Sunday, September 16, 2007

Long Now: Drop the Banana!

The Nuclear Age has come and gone and, apparently, come again! Last Friday, I checked out the Long Now Foundation's Seminar on Long Term Thinking. I follow the series almost as religiously as my mother follows Prairie Home Companion, so imagine my titillation to be able to attend one of the SALT lectures at the beautiful Herbst Theater in San Francisco.

Despite nearly soiling my britches at the sight of Kevin Kelley (who recently blew my mind with the theory of a Seventh Kingdom for technology) and Stewart Brand, the actual talk was really boring. The two speakers were Gwyneth Cravens and Richard "Rip" Anderson, speaking about the book Cravens had written under the consultation of Anderson. The dryness of the talk was especially surprising given the superlatives Stewart Brand gave the book ("just so damn good") and Cravens' resume: editor at New Yorker and Harper's, contributor to The New York Times and The Nation and author of five novels.

The presentation took the form of my sixth grade class's adaptation of A Christmas Carol: All participants reading deadpan from a script, painfully histrionic transitions ("What do you think, Rip?") and a projector attendant that failed to keep up with the comatose-like state of events. In my sixth grade life, it didn't matter that much whether or not the projector was turned on to create the Ghost of Christmas Past. For the SALT lecture, however, it really did make a difference because the most powerful arguments for nuclear power is found in the facts.

1. Soviet-era nuclear warheads are being turned into energy.

Something I hadn't heard before: A relationship between Russia and the United States called "Megatons into Megawatts" where the enriched uranium from former Soviet warheads is being diluted (from 90% to 4% enriched uranium) to be used in fuel rods in American reactors. So this means nuclear disarmament is leading to more sustainable power. Sounds pretty good to me. They even quote a great Bible passage: "And they shall beat their swords into plowshares" (Isiah 11:4).

2. Big nuclear reactors have small carbon footprints.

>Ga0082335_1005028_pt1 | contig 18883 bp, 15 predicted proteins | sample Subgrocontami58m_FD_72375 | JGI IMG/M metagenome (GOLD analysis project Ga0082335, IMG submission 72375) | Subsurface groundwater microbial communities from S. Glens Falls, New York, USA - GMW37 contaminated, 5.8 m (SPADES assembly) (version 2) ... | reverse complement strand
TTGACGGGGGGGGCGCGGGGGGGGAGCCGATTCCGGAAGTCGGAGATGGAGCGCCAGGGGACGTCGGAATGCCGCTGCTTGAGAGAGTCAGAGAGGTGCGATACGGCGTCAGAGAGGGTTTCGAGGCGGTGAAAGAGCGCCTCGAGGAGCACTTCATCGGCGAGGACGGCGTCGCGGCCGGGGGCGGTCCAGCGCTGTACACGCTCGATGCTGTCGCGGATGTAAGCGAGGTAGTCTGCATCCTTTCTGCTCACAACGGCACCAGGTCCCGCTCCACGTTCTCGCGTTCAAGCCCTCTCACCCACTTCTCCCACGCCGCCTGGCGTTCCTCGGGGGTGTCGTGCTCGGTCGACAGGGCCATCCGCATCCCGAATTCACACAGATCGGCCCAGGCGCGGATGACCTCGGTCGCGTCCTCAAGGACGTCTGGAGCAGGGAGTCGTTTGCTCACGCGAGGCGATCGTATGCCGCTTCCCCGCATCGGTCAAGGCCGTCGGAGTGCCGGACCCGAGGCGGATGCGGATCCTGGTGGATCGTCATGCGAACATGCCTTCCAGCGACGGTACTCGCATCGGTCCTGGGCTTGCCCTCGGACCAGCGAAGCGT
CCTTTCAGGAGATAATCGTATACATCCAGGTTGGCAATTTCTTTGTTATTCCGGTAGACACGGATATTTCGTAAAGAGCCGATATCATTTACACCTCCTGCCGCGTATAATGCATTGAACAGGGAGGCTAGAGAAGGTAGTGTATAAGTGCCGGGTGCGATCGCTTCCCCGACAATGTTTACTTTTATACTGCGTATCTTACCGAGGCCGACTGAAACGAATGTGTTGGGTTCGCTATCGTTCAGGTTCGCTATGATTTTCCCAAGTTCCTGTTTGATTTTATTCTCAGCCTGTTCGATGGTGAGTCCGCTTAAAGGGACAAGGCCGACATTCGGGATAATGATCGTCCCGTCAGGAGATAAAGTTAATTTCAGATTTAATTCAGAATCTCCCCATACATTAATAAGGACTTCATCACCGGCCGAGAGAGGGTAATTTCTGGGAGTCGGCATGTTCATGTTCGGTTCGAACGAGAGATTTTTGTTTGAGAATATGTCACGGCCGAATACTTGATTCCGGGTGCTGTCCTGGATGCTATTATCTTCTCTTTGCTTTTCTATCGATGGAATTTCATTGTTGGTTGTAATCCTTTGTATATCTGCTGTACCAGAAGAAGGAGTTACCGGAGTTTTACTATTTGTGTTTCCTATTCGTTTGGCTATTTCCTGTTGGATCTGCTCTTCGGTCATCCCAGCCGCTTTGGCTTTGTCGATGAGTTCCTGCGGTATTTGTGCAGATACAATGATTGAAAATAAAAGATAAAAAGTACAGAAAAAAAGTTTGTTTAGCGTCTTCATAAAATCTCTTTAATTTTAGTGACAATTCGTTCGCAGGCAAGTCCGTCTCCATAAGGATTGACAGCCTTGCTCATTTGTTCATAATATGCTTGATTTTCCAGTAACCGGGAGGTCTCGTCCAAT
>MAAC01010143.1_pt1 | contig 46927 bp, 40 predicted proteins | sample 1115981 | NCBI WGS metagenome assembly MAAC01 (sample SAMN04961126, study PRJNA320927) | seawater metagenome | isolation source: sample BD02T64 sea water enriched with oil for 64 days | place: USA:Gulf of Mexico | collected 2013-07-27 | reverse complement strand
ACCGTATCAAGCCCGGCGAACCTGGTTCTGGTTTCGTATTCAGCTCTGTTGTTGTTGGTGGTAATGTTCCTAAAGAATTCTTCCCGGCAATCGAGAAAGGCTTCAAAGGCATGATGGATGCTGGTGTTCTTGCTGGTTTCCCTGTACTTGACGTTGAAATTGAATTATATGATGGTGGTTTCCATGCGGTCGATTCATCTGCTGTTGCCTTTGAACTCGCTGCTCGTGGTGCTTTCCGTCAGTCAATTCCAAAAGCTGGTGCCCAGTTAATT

Above is a chart from a report from the International Atomic Energy Agency (IAEA), the people who've been kicking down government doors in Iraq and now Iran. This chart was shown at the event to demonstrate how coal (our major source of base load energy) emits an egregious amount of CO2 equivalent into the atmosphere while nuclear power emits only a fraction.

3. Spoonful weighs a ton.
The small pellet to the left will last 18 months. It would take 1700 pounds of coal and 140 gallons of oil to produce the same amount of energy. Boo ya!

4. Nuclear Power doesn't aid so-called terrorists.

As mentioned above, uranium for nuclear power needs to be enriched only to 4%. When a nuclear engineer enriches uranium, she packs it with neutrons to make a very unstable isotope. Taking on neutrons doesn't change the chemical make-up of the element, but as one imagines, it makes it top-heavy. This enrichment is done to lots of uranium and creates uranium "cake", like the kind Iraq WASN'T getting from Niger.
A nuclear reaction happens when the isotope is bombarded with free neutrons that cause the atom to split, releasing more neutrons which carry on the cycle. The nuclear reaction stops when either there are no more uranium (or whatever the radioactive element) atoms left or the neutrons stop hitting the atoms.
Engineers enrich nuclear bomb uranium cake to 90% and nuclear power uranium cake to 4%. We need not fear nuclear reactors being attacked. We do need to be concerned with uranium enrichment (as is the case with Iran) to make sure uranium is not being enriched beyond energy resources.

5. Bananas Cause Cancer!

When discussing the myth of exposure harm from nuclear energy, Gwenyth Cravens revealed the bombshell of the night. From natural sources, such as Radon in the soil or "cosmic radioactive energy" (a phrase from Cravens delivered with a knowing smile to the San Francisco crowd), every individual in the U.S. receives 300 millirem. Living close to a nuclear plant, EPA reports radiation exposure of .009 millirem a year. Eating a banana? 0.007 millirem a year! At this point, Craven brandished a banana (or shall we say, Cancer Gun?) she had brought from home and waved it around maniacally. I should say relatively maniacally, which for this event meant calmly raising the banana in the air.


Rich JC said...

ya man. cancer sticks (cigarettes) are out. people are actually mashing up and snorting banana back here. what's her name, cravens, was here a few weeks ago. she blew our minds with that banana (i heard it was a plastic replica though, because she avoids nuclear fallout).

trozz said...

Awesome blog!!

I particularly like the use of the inclusive pronoun when referring to the nuclear engineer!